To arrive in Rancagua is to realize that this modern city 87 km south of Santiago is the beginning of a different sort of urban development. Rural culture emerges in the midst of the 21st century, expressed in such popular forms as the rodeo, a traditional national festivity that puts the skills of cowboys to test in trying to trap a bullock. The main event of this huaso sport is the Champion of Chile, in which the entire city participates.
The mark of history can also be felt. It was here that the 1814 battle was waged that went down in history books as the Disaster of Rancagua because of the independence fighter Bernardo O’Higgins’s defeat at the hands of the Spaniards.
Near Rancagua are a number of traditional areas and towns full of history and cultural heritage. Sewell, a World Heritage Site; Santa Cruz, the departure point for the most famous wine route; the Cauquenes Hot Springs, a hot springs spa in of the foothills of the mountains. A trip to Doñihue would not be remiss, as it preserves the finest tradition in the weaving of cloaks or ponchos for huasos and offers delicious elixirs like Chacoli, a kind of white wine of Basque origin.
La Merced Church
A living part of Rancagua identity. It was here that patriot forces took shelter during the Rancagua Disaster and it was declared a Historic Monument in 1954. Built in 1771, it is located one block north of the Plaza de Armas, built in an austere colonial style that has been preserved in the latest restoration processes. Estado street on the corner of Cuevas.
Pilar de la Esquina House
Located opposite the regional museum, this is one of the few references to traditional colonial architecture. Declared a Historic Monument in 1980, the current structure is built on quarried stone foundations with brick and adobe walls above. The roof is oak and above it has bamboo rods tied together with leather to receive the mud with hay for the handmade clay roof tiles. Around it are several heritage buildings like the Patria Vieja Museum, the Plazuela Santa Cruz de Tirana, and the square of the old San Francisco Church, which together form the city’s Traditional District. Paseo Estado 685, corner of Ibieta.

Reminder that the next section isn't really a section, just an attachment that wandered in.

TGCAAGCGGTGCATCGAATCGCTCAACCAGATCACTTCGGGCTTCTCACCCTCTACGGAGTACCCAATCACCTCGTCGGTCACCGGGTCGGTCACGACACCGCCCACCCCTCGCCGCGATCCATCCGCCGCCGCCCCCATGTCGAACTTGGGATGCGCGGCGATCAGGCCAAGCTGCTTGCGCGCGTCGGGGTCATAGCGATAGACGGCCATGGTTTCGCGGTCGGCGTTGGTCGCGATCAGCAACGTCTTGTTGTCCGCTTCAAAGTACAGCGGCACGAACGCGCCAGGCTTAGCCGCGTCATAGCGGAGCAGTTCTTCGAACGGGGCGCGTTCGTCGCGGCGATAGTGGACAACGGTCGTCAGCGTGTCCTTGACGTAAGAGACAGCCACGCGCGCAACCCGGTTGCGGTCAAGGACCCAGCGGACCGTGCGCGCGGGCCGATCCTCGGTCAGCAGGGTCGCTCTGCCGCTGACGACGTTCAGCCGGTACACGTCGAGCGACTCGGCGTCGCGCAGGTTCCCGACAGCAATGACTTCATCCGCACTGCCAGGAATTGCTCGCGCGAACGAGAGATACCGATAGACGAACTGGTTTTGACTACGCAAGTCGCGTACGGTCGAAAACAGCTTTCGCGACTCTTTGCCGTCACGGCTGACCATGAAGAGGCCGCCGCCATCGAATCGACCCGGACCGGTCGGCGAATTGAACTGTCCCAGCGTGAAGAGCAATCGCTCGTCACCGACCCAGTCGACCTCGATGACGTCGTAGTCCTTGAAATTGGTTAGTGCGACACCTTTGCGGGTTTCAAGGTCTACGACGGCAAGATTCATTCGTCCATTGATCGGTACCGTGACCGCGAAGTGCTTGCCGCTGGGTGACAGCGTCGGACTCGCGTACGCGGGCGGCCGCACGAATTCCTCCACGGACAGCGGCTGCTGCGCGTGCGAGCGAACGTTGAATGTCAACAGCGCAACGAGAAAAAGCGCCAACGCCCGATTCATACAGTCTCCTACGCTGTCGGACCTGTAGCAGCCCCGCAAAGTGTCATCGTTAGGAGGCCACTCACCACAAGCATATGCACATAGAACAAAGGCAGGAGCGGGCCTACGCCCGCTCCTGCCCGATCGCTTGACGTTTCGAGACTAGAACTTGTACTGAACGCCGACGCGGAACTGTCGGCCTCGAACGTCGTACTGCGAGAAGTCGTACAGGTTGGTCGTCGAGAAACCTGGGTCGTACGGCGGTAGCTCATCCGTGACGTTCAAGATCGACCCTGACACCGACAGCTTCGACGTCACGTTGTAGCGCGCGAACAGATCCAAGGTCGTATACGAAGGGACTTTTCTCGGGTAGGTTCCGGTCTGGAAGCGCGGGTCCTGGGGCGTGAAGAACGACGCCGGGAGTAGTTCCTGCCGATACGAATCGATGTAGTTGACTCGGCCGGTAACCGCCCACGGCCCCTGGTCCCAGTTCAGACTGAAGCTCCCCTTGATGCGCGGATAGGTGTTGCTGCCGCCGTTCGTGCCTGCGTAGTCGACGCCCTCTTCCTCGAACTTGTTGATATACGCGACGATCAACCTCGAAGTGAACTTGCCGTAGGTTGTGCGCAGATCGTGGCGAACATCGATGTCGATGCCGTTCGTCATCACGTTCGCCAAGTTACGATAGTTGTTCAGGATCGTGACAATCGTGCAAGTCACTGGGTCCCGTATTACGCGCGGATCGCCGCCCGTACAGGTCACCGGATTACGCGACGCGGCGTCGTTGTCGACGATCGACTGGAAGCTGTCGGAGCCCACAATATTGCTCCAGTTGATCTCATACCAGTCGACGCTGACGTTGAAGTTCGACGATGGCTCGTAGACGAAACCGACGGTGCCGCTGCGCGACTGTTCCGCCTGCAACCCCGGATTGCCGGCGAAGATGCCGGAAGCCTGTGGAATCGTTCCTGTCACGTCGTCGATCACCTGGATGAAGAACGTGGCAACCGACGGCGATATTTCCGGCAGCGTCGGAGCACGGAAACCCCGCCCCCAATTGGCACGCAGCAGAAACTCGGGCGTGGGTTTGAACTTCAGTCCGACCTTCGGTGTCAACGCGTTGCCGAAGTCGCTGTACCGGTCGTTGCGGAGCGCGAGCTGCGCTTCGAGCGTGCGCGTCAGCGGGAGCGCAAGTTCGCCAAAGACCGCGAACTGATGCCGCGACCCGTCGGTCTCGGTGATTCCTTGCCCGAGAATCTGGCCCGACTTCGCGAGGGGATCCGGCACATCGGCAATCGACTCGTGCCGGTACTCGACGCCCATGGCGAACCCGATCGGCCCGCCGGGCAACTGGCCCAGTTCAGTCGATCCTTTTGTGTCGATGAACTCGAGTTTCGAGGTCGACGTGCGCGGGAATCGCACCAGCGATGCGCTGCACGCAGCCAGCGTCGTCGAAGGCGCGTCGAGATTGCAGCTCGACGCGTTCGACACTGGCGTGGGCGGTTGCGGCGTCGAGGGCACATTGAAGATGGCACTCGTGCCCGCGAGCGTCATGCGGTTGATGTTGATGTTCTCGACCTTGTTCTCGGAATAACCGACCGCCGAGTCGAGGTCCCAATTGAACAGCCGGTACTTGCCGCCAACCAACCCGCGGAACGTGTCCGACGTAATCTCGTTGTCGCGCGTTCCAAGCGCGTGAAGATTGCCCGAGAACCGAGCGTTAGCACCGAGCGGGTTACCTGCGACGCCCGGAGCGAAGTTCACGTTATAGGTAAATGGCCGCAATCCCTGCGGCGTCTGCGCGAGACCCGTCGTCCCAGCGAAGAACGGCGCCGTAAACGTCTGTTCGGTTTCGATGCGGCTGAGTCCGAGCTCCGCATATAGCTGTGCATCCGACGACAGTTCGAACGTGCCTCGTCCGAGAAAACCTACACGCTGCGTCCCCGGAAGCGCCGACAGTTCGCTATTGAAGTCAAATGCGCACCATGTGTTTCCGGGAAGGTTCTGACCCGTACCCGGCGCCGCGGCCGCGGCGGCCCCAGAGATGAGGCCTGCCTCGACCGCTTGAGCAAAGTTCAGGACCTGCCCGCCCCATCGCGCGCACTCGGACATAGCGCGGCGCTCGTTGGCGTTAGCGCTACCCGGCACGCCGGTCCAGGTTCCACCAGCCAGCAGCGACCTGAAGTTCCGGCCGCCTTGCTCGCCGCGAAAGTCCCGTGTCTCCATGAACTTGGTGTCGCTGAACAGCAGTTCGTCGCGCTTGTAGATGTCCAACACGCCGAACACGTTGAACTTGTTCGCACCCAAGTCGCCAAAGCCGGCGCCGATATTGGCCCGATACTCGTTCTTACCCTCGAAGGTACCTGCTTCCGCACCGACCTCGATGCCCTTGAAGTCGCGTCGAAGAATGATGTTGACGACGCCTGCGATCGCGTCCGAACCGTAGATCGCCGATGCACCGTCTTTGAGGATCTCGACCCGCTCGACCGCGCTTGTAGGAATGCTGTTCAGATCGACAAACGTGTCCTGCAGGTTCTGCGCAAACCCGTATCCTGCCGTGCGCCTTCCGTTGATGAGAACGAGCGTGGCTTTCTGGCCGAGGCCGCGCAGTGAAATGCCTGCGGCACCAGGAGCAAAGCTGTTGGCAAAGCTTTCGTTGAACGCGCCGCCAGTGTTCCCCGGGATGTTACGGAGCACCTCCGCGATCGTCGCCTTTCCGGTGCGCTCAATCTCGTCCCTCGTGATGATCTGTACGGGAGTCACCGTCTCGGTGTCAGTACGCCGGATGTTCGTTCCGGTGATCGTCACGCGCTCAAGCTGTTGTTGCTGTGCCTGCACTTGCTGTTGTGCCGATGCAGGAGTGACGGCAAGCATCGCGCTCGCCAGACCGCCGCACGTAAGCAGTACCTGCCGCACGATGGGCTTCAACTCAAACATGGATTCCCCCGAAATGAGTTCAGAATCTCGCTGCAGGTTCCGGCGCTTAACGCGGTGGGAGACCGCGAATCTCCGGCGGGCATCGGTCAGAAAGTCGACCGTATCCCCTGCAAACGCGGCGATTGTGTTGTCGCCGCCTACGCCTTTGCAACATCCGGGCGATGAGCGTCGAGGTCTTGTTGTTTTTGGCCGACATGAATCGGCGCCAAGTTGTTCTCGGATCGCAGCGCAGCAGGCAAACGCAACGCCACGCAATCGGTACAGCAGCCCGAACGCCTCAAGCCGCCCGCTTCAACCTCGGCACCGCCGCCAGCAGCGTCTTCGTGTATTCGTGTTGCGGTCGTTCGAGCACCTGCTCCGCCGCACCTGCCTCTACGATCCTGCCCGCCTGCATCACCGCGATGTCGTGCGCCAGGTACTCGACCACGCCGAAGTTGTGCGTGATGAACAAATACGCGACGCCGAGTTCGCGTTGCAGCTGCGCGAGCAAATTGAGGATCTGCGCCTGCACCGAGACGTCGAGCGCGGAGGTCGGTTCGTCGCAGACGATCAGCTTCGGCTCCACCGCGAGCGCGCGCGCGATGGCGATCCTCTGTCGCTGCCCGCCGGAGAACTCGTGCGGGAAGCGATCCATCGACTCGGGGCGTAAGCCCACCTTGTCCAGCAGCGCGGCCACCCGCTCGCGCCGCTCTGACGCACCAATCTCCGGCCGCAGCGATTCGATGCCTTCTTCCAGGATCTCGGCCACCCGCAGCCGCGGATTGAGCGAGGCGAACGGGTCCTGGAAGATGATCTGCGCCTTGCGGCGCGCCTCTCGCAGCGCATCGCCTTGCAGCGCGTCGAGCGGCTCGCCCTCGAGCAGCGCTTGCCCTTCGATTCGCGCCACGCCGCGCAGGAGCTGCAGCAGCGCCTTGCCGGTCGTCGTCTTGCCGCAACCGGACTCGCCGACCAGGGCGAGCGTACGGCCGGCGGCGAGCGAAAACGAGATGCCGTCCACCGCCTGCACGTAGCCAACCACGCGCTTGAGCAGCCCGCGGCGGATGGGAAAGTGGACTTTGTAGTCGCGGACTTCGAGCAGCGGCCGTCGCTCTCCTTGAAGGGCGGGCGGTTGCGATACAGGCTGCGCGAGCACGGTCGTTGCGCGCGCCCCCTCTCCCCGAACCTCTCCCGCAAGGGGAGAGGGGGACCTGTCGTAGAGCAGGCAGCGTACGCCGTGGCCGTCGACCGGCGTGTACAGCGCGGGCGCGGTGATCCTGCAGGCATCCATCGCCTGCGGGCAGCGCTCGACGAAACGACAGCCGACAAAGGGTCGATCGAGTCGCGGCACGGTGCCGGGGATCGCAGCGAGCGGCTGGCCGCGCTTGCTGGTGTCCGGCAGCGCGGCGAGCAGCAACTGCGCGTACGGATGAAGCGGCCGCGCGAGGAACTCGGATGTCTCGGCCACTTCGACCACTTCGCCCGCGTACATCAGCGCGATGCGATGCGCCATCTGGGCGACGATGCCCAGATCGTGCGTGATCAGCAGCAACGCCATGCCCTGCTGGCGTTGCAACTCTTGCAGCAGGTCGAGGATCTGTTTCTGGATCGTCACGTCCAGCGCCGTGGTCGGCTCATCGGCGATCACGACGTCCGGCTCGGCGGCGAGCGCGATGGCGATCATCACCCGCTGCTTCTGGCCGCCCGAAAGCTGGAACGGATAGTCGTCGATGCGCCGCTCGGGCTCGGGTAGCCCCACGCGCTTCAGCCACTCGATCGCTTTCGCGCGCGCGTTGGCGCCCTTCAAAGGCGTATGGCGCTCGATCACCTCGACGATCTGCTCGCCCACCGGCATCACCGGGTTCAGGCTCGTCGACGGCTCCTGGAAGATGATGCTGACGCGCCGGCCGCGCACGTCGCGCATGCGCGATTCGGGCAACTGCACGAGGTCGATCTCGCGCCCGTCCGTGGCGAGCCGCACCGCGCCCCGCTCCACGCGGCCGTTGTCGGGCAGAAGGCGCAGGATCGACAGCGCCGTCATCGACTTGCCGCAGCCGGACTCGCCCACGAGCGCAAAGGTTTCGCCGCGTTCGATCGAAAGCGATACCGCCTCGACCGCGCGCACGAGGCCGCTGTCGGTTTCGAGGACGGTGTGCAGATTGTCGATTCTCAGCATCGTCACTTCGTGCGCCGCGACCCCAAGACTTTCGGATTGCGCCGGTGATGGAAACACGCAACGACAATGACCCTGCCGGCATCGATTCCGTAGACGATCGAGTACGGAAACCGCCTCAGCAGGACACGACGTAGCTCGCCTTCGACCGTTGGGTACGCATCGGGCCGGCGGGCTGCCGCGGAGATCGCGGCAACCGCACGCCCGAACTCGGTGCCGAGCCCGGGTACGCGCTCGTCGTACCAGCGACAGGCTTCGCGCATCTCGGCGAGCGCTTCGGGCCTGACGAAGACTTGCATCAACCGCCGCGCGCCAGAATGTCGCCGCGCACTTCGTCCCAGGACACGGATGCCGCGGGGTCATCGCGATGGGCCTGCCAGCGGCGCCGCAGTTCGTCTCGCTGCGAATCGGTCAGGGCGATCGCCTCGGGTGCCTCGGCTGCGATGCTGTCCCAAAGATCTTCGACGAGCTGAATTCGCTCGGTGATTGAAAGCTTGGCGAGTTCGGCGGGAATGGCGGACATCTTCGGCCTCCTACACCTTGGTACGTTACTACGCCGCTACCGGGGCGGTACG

Casa de la Cultura
This is the oldest building in Rancagua. Built in the early 18th century, it was part of the Manor House that was used as a general headquarters by the Central Staff of royalist Colonel Osorio during the Siege of Rancagua. The most interesting characteristic of this property is its rural colonial appearance with its adobe wall and oak pillars. It was declared a Historic Monument in 1984. Avenida Cachapoal, corner of Millán.
A sports facility built especially for the practice of rodeo, with a capacity for 12,000 spectators. It is the seat of the largest huaso celebration in Chile every April.
Attractions near Rancagua
A town founded in 1577, its rural streets preserve one of the greatest heritage treasures in the Sixth Region: its poncho weavers. This is a tradition that is passed down from generation to generation of women who weave colorful cloaks. Each cloak takes a year of handcrafted work. You need a lot less than a year to get to know another tradition from the area: Chacoli, a drink that is similar to white wine and made of green grapes. Every June a festival is held in its honor and everybody is invited. The area also has varied options for engaging in rural tourism and to learn the secrets of the Chilean countryside.
Cauquenes Hot Springs
Set in the foothills of the Andes Mountains and 31 km east of Rancagua, these hot springs date back to pre-Hispanic times. The temperature of the waters ranges between 42o C and 48o C. There is a hotel with thermal bath swimming pools and tubs, along with a good restaurant. The best thing is the natural surroundings and the peace that one can breathe in the atmosphere.
Located 57 km from Rancagua, this is the only ski center in the region with 20 slopes and 4 lifts. It is a small village with two restaurants and equipment rental for visitors.
Rio Cipreses National Reserve
One of the less well-known areas. Perhaps its distance from urban centers had meant that only a privileged few reach the Rio Cipreses Valley. The 36,882 protected hectares contain a glacier, centuries-old cypress forests and mountain olive trees. There is also 5,000-year-old rock art.